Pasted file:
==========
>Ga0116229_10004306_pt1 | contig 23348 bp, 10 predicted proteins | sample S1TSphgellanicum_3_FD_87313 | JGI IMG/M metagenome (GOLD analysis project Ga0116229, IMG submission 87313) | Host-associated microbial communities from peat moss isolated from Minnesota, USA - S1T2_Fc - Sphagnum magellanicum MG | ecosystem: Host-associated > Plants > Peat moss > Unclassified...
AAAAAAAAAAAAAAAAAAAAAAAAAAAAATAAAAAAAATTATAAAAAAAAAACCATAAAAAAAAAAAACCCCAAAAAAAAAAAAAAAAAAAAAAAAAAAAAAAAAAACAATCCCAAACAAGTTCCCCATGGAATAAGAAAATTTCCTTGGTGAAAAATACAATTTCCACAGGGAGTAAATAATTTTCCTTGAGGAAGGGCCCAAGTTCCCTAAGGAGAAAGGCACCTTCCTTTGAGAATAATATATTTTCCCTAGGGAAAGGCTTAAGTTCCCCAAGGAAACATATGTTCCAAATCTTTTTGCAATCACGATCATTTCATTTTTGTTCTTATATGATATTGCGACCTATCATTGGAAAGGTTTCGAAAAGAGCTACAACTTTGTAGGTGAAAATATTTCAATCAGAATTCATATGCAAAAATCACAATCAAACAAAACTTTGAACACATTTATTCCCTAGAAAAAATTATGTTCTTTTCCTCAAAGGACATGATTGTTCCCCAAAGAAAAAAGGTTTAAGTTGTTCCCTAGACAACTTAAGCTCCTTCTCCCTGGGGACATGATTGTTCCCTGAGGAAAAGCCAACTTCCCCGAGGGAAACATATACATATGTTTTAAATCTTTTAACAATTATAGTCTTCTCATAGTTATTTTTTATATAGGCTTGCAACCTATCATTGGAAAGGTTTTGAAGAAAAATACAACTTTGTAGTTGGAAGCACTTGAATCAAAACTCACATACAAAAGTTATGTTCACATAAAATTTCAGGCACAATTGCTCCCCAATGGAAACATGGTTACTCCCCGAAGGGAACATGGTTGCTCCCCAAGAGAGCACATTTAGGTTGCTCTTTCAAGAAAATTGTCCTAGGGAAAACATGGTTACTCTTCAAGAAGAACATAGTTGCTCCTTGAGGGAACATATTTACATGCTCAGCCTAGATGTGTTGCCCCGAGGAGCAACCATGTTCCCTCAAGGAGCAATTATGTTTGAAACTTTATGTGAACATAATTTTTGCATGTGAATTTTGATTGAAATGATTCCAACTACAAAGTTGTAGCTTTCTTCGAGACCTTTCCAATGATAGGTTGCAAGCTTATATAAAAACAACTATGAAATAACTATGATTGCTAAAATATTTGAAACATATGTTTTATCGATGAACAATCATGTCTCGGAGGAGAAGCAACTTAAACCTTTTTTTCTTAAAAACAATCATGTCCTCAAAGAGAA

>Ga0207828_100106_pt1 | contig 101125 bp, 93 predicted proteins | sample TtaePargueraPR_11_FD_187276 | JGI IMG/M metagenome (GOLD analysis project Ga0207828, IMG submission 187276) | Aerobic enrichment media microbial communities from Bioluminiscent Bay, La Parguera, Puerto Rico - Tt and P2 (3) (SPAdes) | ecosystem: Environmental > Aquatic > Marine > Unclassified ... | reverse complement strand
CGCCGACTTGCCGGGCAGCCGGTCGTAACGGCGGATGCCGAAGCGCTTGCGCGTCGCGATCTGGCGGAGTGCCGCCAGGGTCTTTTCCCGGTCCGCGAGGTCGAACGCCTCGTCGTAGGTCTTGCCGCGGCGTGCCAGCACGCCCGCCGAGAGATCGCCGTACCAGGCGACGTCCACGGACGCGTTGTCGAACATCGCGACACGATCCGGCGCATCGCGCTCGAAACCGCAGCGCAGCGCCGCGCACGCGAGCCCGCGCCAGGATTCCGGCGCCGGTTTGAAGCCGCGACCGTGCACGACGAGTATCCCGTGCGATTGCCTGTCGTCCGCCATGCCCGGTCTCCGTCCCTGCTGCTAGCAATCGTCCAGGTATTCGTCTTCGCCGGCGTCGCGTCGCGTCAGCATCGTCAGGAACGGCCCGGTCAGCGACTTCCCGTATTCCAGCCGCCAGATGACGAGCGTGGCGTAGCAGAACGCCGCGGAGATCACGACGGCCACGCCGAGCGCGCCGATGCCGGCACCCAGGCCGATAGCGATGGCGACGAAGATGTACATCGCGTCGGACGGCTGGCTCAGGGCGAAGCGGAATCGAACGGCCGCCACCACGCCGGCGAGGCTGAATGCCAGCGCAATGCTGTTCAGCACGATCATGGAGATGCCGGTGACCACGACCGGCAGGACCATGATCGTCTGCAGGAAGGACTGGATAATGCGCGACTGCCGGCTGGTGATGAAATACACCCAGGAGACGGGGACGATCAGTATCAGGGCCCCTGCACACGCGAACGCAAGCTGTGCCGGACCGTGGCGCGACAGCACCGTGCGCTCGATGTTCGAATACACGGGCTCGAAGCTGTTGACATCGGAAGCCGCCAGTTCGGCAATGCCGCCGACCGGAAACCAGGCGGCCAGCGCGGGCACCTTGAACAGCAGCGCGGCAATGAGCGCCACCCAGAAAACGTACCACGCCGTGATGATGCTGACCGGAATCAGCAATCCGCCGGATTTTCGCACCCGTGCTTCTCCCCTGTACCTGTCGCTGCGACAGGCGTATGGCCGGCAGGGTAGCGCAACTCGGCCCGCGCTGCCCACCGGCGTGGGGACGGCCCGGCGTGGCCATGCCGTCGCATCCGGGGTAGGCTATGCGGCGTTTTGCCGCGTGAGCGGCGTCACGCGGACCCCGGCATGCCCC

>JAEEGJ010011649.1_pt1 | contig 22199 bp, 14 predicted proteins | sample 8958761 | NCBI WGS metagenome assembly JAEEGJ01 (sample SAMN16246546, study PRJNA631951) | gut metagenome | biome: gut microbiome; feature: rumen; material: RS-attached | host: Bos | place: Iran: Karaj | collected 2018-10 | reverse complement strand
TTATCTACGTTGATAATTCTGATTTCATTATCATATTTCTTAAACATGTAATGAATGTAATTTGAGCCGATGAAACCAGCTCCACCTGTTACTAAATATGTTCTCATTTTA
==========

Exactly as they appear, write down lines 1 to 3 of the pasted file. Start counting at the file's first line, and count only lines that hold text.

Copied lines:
>Ga0116229_10004306_pt1 | contig 23348 bp, 10 predicted proteins | sample S1TSphgellanicum_3_FD_87313 | JGI IMG/M metagenome (GOLD analysis project Ga0116229, IMG submission 87313) | Host-associated microbial communities from peat moss isolated from Minnesota, USA - S1T2_Fc - Sphagnum magellanicum MG | ecosystem: Host-associated > Plants > Peat moss > Unclassified...
AAAAAAAAAAAAAAAAAAAAAAAAAAAAATAAAAAAAATTATAAAAAAAAAACCATAAAAAAAAAAAACCCCAAAAAAAAAAAAAAAAAAAAAAAAAAAAAAAAAAACAATCCCAAACAAGTTCCCCATGGAATAAGAAAATTTCCTTGGTGAAAAATACAATTTCCACAGGGAGTAAATAATTTTCCTTGAGGAAGGGCCCAAGTTCCCTAAGGAGAAAGGCACCTTCCTTTGAGAATAATATATTTTCCCTAGGGAAAGGCTTAAGTTCCCCAAGGAAACATATGTTCCAAATCTTTTTGCAATCACGATCATTTCATTTTTGTTCTTATATGATATTGCGACCTATCATTGGAAAGGTTTCGAAAAGAGCTACAACTTTGTAGGTGAAAATATTTCAATCAGAATTCATATGCAAAAATCACAATCAAACAAAACTTTGAACACATTTATTCCCTAGAAAAAATTATGTTCTTTTCCTCAAAGGACATGATTGTTCCCCAAAGAAAAAAGGTTTAAGTTGTTCCCTAGACAACTTAAGCTCCTTCTCCCTGGGGACATGATTGTTCCCTGAGGAAAAGCCAACTTCCCCGAGGGAAACATATACATATGTTTTAAATCTTTTAACAATTATAGTCTTCTCATAGTTATTTTTTATATAGGCTTGCAACCTATCATTGGAAAGGTTTTGAAGAAAAATACAACTTTGTAGTTGGAAGCACTTGAATCAAAACTCACATACAAAAGTTATGTTCACATAAAATTTCAGGCACAATTGCTCCCCAATGGAAACATGGTTACTCCCCGAAGGGAACATGGTTGCTCCCCAAGAGAGCACATTTAGGTTGCTCTTTCAAGAAAATTGTCCTAGGGAAAACATGGTTACTCTTCAAGAAGAACATAGTTGCTCCTTGAGGGAACATATTTACATGCTCAGCCTAGATGTGTTGCCCCGAGGAGCAACCATGTTCCCTCAAGGAGCAATTATGTTTGAAACTTTATGTGAACATAATTTTTGCATGTGAATTTTGATTGAAATGATTCCAACTACAAAGTTGTAGCTTTCTTCGAGACCTTTCCAATGATAGGTTGCAAGCTTATATAAAAACAACTATGAAATAACTATGATTGCTAAAATATTTGAAACATATGTTTTATCGATGAACAATCATGTCTCGGAGGAGAAGCAACTTAAACCTTTTTTTCTTAAAAACAATCATGTCCTCAAAGAGAA

>Ga0207828_100106_pt1 | contig 101125 bp, 93 predicted proteins | sample TtaePargueraPR_11_FD_187276 | JGI IMG/M metagenome (GOLD analysis project Ga0207828, IMG submission 187276) | Aerobic enrichment media microbial communities from Bioluminiscent Bay, La Parguera, Puerto Rico - Tt and P2 (3) (SPAdes) | ecosystem: Environmental > Aquatic > Marine > Unclassified ... | reverse complement strand